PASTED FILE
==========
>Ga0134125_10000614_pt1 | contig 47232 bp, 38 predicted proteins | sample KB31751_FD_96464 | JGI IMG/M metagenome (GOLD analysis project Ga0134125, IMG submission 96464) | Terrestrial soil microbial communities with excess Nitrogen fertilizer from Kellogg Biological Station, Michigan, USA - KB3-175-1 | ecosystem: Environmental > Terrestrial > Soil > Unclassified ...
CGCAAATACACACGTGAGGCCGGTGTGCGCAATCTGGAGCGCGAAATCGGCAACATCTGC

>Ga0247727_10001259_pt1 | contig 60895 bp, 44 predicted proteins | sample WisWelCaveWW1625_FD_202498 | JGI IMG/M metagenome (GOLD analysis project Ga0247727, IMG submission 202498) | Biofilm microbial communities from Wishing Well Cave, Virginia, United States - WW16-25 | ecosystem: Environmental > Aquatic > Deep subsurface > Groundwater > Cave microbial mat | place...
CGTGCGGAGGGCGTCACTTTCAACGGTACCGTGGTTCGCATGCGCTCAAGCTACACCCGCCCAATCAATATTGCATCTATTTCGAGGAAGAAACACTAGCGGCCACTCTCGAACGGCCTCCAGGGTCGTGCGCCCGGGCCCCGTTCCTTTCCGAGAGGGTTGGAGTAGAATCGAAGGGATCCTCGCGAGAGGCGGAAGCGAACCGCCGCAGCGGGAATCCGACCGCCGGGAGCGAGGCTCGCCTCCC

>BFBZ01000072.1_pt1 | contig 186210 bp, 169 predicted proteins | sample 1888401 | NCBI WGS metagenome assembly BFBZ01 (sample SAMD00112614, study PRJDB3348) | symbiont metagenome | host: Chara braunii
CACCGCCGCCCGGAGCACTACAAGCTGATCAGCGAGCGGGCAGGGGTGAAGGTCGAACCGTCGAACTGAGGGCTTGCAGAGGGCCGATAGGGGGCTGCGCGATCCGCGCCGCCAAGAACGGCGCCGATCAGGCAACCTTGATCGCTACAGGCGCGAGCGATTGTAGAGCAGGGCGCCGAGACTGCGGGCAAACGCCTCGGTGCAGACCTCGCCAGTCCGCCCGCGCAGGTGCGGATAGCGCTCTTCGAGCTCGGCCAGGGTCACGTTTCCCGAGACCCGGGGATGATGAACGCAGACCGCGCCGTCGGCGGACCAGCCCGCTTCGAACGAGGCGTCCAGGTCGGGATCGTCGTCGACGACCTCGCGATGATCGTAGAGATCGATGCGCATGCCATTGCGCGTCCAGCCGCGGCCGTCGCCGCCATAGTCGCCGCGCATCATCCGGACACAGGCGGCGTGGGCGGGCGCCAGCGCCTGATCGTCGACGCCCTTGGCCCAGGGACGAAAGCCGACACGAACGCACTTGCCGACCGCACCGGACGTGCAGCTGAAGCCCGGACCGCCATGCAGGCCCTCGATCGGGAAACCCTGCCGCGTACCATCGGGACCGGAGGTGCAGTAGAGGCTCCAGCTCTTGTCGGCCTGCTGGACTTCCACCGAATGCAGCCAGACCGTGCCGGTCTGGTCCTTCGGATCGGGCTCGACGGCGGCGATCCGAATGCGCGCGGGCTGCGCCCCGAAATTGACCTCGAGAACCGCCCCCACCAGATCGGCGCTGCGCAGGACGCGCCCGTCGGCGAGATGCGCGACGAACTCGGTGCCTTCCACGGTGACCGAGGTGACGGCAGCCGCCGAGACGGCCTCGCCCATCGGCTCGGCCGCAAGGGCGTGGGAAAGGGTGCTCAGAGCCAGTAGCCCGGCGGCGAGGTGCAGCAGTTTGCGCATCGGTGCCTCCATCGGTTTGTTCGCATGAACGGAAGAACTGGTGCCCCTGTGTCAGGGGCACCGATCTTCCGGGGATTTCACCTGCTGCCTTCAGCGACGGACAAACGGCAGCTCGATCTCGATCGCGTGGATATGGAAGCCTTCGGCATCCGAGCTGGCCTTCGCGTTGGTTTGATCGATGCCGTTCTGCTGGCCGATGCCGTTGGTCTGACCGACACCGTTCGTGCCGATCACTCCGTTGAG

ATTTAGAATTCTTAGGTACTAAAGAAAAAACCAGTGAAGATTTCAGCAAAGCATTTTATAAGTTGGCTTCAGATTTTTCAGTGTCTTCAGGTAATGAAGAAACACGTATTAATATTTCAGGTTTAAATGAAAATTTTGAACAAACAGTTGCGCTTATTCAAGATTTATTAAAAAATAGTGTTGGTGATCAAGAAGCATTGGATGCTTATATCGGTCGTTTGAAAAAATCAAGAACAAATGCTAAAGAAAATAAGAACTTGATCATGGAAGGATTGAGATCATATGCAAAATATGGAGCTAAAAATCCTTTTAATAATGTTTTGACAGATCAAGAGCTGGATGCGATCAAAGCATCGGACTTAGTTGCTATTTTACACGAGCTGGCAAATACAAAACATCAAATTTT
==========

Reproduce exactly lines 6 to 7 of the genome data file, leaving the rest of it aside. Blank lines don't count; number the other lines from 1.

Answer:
CACCGCCGCCCGGAGCACTACAAGCTGATCAGCGAGCGGGCAGGGGTGAAGGTCGAACCGTCGAACTGAGGGCTTGCAGAGGGCCGATAGGGGGCTGCGCGATCCGCGCCGCCAAGAACGGCGCCGATCAGGCAACCTTGATCGCTACAGGCGCGAGCGATTGTAGAGCAGGGCGCCGAGACTGCGGGCAAACGCCTCGGTGCAGACCTCGCCAGTCCGCCCGCGCAGGTGCGGATAGCGCTCTTCGAGCTCGGCCAGGGTCACGTTTCCCGAGACCCGGGGATGATGAACGCAGACCGCGCCGTCGGCGGACCAGCCCGCTTCGAACGAGGCGTCCAGGTCGGGATCGTCGTCGACGACCTCGCGATGATCGTAGAGATCGATGCGCATGCCATTGCGCGTCCAGCCGCGGCCGTCGCCGCCATAGTCGCCGCGCATCATCCGGACACAGGCGGCGTGGGCGGGCGCCAGCGCCTGATCGTCGACGCCCTTGGCCCAGGGACGAAAGCCGACACGAACGCACTTGCCGACCGCACCGGACGTGCAGCTGAAGCCCGGACCGCCATGCAGGCCCTCGATCGGGAAACCCTGCCGCGTACCATCGGGACCGGAGGTGCAGTAGAGGCTCCAGCTCTTGTCGGCCTGCTGGACTTCCACCGAATGCAGCCAGACCGTGCCGGTCTGGTCCTTCGGATCGGGCTCGACGGCGGCGATCCGAATGCGCGCGGGCTGCGCCCCGAAATTGACCTCGAGAACCGCCCCCACCAGATCGGCGCTGCGCAGGACGCGCCCGTCGGCGAGATGCGCGACGAACTCGGTGCCTTCCACGGTGACCGAGGTGACGGCAGCCGCCGAGACGGCCTCGCCCATCGGCTCGGCCGCAAGGGCGTGGGAAAGGGTGCTCAGAGCCAGTAGCCCGGCGGCGAGGTGCAGCAGTTTGCGCATCGGTGCCTCCATCGGTTTGTTCGCATGAACGGAAGAACTGGTGCCCCTGTGTCAGGGGCACCGATCTTCCGGGGATTTCACCTGCTGCCTTCAGCGACGGACAAACGGCAGCTCGATCTCGATCGCGTGGATATGGAAGCCTTCGGCATCCGAGCTGGCCTTCGCGTTGGTTTGATCGATGCCGTTCTGCTGGCCGATGCCGTTGGTCTGACCGACACCGTTCGTGCCGATCACTCCGTTGAG

ATTTAGAATTCTTAGGTACTAAAGAAAAAACCAGTGAAGATTTCAGCAAAGCATTTTATAAGTTGGCTTCAGATTTTTCAGTGTCTTCAGGTAATGAAGAAACACGTATTAATATTTCAGGTTTAAATGAAAATTTTGAACAAACAGTTGCGCTTATTCAAGATTTATTAAAAAATAGTGTTGGTGATCAAGAAGCATTGGATGCTTATATCGGTCGTTTGAAAAAATCAAGAACAAATGCTAAAGAAAATAAGAACTTGATCATGGAAGGATTGAGATCATATGCAAAATATGGAGCTAAAAATCCTTTTAATAATGTTTTGACAGATCAAGAGCTGGATGCGATCAAAGCATCGGACTTAGTTGCTATTTTACACGAGCTGGCAAATACAAAACATCAAATTTT